Tag Archives: Goddess

Reflections on Lockdown #5!


I’m going to finish off this series with a look at some abstract paintings I’ve produced during lockdown. Remember, the point of this series is to show if art has had a positive or negative effect on both my mental health and the type of art I’ve been producing this year.

If you’ve been following my posts, you’ll know that last year was quite a tumultuous one for me (and my loved ones) on the mental health front. And this was most definitely reflected in the type of art I was producing at the time. You can see it here: Adieu 2019.

In previous ‘reflections on lockdown‘ we’ve looked at portraits, landscapes and photography. Today, I’m going to look at abstract art. Lucky you.

I used to struggle with abstract art. I didn’t ‘get’ it.

It was only when I began volunteering at Arc that I saw how expressive a medium it is. Not to be bound by the constraints of realism or representation. To be able to express form through colour, shape and texture. The marks you leave behind can convey emotions and energy that are often difficult in representative art.

One of the reasons I love making abstract art is because I don’t feel like it’s ‘me’ that’s doing it. When I am doing a sketch of a face or a landscape, I have to concentrate very hard to capture a likeness of what I am trying to represent. When I do abstract art, I let go… I stop being so uptight. I let the colours merge and intermingle to become the painting they wanted to be. Sometimes, when I look at how the colours interfuse and coalesce, they remind me of distant nebula.

I am neither conscious nor concentrating. It is as though that ‘thing‘ we are all connected to – Mother Earth, the Universe, the unconscious, the Cosmos, God(dess), call it what you will, is flowing through me onto the page or canvas.

I don’t know what you’ll make of that last paragraph. I’m not sure I know what to make of it!

Except that, I can thoroughly recommend giving abstract expressionism a go. It’s very liberating. It’s also extremely calming and meditative.

Have a look at the works of Kandinsky, Miro, Mondrian, Rothko, Pollock and Krasner to see the vastly differing styles of abstract art. There might be something there to inspire you.

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If you, or someone you know, are experiencing mental health issues, call your GP or self refer to your local mental health team, (usually based at your local hospital).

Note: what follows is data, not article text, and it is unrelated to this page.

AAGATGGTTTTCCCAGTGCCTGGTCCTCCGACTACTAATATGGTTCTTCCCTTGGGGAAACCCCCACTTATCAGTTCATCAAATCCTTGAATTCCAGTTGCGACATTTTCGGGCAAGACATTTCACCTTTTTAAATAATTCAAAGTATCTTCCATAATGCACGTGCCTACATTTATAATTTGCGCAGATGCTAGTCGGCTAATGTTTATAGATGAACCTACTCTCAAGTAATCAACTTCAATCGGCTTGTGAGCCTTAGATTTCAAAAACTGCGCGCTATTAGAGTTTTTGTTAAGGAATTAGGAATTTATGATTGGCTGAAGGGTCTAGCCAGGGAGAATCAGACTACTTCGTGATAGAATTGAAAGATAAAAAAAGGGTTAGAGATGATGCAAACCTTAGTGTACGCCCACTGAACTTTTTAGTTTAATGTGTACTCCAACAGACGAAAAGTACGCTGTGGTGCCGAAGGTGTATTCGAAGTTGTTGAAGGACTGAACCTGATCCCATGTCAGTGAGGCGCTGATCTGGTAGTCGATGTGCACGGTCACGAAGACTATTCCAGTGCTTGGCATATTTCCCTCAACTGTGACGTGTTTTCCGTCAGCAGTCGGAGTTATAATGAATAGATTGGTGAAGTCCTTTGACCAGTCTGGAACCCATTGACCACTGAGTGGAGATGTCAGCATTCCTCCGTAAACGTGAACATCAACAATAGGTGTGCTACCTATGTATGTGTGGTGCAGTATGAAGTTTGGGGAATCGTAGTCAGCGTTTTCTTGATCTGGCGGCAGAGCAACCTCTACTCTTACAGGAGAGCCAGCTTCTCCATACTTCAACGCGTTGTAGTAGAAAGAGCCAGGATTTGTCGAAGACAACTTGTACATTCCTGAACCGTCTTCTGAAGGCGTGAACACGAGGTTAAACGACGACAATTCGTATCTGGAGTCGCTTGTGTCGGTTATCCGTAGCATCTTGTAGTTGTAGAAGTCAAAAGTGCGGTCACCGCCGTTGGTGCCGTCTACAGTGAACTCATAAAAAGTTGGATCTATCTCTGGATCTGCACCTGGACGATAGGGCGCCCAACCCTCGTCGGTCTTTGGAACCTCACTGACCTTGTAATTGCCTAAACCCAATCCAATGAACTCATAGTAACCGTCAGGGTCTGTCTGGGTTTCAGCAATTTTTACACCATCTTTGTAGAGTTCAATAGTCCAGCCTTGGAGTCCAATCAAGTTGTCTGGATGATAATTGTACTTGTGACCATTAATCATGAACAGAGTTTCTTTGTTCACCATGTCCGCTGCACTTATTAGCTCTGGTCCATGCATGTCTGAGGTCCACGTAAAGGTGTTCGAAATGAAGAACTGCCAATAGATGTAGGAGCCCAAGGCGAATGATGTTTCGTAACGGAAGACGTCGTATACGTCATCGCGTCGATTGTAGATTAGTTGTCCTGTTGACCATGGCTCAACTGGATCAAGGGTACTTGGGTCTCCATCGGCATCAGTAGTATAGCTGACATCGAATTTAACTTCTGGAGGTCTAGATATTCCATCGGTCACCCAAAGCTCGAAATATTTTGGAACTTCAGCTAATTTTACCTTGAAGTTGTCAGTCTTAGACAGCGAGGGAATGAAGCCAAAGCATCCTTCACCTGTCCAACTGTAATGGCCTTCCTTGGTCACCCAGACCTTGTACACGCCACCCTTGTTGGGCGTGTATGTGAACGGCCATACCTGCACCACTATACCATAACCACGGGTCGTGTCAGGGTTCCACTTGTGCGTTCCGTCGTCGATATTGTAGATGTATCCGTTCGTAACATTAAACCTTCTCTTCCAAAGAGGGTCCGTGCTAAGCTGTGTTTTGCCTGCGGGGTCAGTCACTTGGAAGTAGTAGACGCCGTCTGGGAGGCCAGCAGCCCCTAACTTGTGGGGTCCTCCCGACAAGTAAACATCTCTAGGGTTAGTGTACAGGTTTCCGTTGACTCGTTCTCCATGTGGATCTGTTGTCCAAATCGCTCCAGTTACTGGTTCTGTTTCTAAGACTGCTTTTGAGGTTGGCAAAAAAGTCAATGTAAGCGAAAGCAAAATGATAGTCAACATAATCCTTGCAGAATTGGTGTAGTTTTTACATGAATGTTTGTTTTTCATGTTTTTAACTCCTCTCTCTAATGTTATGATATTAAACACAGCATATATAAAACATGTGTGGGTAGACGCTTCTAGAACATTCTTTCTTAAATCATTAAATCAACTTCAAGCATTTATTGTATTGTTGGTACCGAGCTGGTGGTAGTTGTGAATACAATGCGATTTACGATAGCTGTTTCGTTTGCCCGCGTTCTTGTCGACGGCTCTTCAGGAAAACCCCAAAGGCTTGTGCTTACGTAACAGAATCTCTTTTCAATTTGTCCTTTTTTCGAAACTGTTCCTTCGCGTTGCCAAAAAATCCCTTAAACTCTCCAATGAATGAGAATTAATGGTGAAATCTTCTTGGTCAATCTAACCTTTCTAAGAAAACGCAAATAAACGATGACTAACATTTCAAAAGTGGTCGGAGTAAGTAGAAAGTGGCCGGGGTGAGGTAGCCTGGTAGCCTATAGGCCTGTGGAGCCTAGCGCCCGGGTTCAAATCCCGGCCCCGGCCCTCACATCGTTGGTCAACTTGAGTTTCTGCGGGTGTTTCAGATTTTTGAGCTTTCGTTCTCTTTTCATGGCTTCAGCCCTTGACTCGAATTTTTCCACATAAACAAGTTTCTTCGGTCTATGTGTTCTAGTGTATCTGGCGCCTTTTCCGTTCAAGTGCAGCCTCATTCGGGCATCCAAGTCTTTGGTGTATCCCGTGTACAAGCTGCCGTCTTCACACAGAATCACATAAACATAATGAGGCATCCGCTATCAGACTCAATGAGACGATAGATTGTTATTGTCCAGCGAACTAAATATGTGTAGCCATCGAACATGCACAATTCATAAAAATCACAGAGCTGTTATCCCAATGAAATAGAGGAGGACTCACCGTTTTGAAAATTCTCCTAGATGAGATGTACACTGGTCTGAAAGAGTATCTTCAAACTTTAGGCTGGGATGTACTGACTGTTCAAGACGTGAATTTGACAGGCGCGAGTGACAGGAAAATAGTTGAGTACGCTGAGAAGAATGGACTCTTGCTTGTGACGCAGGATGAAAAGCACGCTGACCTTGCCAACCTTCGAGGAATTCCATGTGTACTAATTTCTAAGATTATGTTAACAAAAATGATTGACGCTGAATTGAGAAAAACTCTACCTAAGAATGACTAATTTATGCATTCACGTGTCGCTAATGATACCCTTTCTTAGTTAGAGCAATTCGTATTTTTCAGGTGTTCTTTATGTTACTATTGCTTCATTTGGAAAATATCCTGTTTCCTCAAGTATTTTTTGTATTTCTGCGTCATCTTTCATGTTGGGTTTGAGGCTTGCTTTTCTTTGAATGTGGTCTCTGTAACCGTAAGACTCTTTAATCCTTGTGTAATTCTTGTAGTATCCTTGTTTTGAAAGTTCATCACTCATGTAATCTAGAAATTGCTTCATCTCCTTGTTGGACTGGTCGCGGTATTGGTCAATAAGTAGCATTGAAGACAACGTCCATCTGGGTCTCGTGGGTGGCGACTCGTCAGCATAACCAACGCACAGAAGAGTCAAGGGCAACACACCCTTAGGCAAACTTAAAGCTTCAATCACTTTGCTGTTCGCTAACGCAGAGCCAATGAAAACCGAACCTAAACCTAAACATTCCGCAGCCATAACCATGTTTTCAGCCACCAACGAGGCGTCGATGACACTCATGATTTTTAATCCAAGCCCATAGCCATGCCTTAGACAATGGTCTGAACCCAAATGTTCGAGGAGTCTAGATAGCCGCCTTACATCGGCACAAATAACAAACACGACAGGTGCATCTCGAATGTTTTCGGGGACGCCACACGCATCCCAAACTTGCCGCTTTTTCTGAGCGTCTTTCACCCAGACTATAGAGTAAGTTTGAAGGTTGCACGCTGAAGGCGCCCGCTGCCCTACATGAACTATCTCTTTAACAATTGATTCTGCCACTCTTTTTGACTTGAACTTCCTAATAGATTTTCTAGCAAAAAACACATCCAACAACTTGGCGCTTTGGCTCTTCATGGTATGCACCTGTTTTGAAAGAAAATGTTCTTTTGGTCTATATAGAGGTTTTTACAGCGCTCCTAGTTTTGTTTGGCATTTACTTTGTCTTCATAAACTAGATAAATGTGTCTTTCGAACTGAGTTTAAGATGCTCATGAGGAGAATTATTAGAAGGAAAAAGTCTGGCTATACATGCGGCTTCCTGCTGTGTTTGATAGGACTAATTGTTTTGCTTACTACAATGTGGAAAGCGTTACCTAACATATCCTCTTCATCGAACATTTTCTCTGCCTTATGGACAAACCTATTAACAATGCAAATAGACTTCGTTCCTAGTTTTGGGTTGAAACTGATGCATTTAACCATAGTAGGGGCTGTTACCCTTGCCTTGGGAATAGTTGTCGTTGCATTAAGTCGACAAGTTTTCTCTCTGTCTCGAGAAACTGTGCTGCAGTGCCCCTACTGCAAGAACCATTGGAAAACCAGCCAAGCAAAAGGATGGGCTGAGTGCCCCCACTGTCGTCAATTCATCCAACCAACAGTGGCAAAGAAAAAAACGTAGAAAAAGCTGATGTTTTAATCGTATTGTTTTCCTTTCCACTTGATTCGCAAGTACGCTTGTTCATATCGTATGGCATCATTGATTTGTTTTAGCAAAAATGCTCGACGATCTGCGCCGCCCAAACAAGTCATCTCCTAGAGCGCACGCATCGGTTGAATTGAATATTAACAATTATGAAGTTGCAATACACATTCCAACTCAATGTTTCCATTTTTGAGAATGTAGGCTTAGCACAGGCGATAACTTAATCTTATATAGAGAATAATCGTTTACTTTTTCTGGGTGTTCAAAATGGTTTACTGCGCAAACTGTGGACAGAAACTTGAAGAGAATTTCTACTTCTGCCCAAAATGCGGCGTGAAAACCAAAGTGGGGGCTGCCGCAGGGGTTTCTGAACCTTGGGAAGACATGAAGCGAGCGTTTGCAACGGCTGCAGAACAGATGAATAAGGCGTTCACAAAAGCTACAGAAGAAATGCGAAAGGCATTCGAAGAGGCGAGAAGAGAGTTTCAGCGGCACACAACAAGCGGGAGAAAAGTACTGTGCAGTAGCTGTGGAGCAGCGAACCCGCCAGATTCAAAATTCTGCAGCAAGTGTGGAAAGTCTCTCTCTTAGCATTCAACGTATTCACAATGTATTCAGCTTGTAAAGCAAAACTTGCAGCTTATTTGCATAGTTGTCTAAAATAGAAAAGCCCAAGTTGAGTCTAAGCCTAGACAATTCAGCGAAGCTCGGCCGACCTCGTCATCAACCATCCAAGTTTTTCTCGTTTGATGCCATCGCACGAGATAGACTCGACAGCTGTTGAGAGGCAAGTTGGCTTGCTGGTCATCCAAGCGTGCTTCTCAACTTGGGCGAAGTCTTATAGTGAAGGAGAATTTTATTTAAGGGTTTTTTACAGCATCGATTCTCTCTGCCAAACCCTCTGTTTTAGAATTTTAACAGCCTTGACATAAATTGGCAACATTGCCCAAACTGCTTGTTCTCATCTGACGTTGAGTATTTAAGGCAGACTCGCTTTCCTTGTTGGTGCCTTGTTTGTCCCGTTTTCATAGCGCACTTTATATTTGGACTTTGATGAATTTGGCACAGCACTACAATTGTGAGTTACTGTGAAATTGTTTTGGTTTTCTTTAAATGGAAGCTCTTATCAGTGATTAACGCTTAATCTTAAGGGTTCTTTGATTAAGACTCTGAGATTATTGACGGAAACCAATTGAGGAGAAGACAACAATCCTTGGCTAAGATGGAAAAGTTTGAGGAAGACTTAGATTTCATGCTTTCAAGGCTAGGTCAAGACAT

If things are a bit more urgent than that you can call the Samaritans for free on 116 123. Or call the NHS on 111, they will treat your illness as seriously as they do any other.

If you want to see more of my photos and artwork follow me on Instagram: @milligancroft

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A Walk Among the Gods.


I’m going through a bit of a Greek mythology phase at the moment. I’m fascinated by the myriad of ‘minor’ deities they have to represent nature – they literally have thousands.

While going for a walk in the woods down by the river, I got to thinking about ancient Greece and – if I were alive back then – how many deities I would be walking amongst.

So I wrote a poem about it.

Hope you like it. Stay safe and well during these turbulent times under lockdown.

naiads greece

A WALK AMONG THE GODS

By David Milligan-Croft.

On my morning walk, the goddess of the forest

Spread her roots before me to form a stairway,

So that I may walk down the steep slope of the valley

To where the river naiads skittered above rocks,

Meandering over Gaea’s flesh toward the open arms of Thalassa.

The sun goddess winked and flickered through the branches,

Scintillating off the peaks of the river’s crown.

The sky goddess held up her sister

Enveloping her in a lustrous, cerulean blue cloak.

The goddess of the wind chastised the reeds on the riverbank,

Tousled the leaves in the trees and held aloft the birds,

Who sang their song to the nymphs and protogenoi,

As automobiles droned in the distance, oblivious to the rapture

Of the forest.

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Happy Eostre, Theresa May.


220px-Ostara_by_Johannes_Gehrts

Dear Theresa,

I am astonished as to why you would be “outraged” by Cadbury’s and the National Trust dropping the word “Easter” from its annual egg hunt.

As a vicar’s daughter, I would have thought, you of all people, would know that ‘Easter’ was appropriated by Christians from the Anglo-Saxon pagan festival of ‘Eostre’, sometimes known as ‘Ostara’.

Eostre is the German Goddess of fertility and is worshipped and celebrated at the time of the Spring Equinox to symbolise rebirth (of mother nature).Though, it is easy to see why Christians would steal this festival to mark the ressurection of Jesus Christ. (As they did with the Winter Solstice and Jesus’ birth.)

Of course, every God and Goddess needs a pet. Odin had a pair of ravens called Huginn and Muninn. Eostre was no different. She had a wittle, cutesy-wutesy bunny wabbit.

Image-Of-Goddess-Eostre-thw2316

But what about all the chocloate eggs I hear you bleat? What have they got to do with Jesus?

Absolutely nothing. Again, they are Eostre’s symbol of fertility and rebirth.

So, Theresa, next time you get the hump about a chocolate company ditching an irrelevant ‘Christian’ term from its promotion, I suggest you concentrate on more important things like selling Weapons of Mass Destruction to brutal dictatorships.

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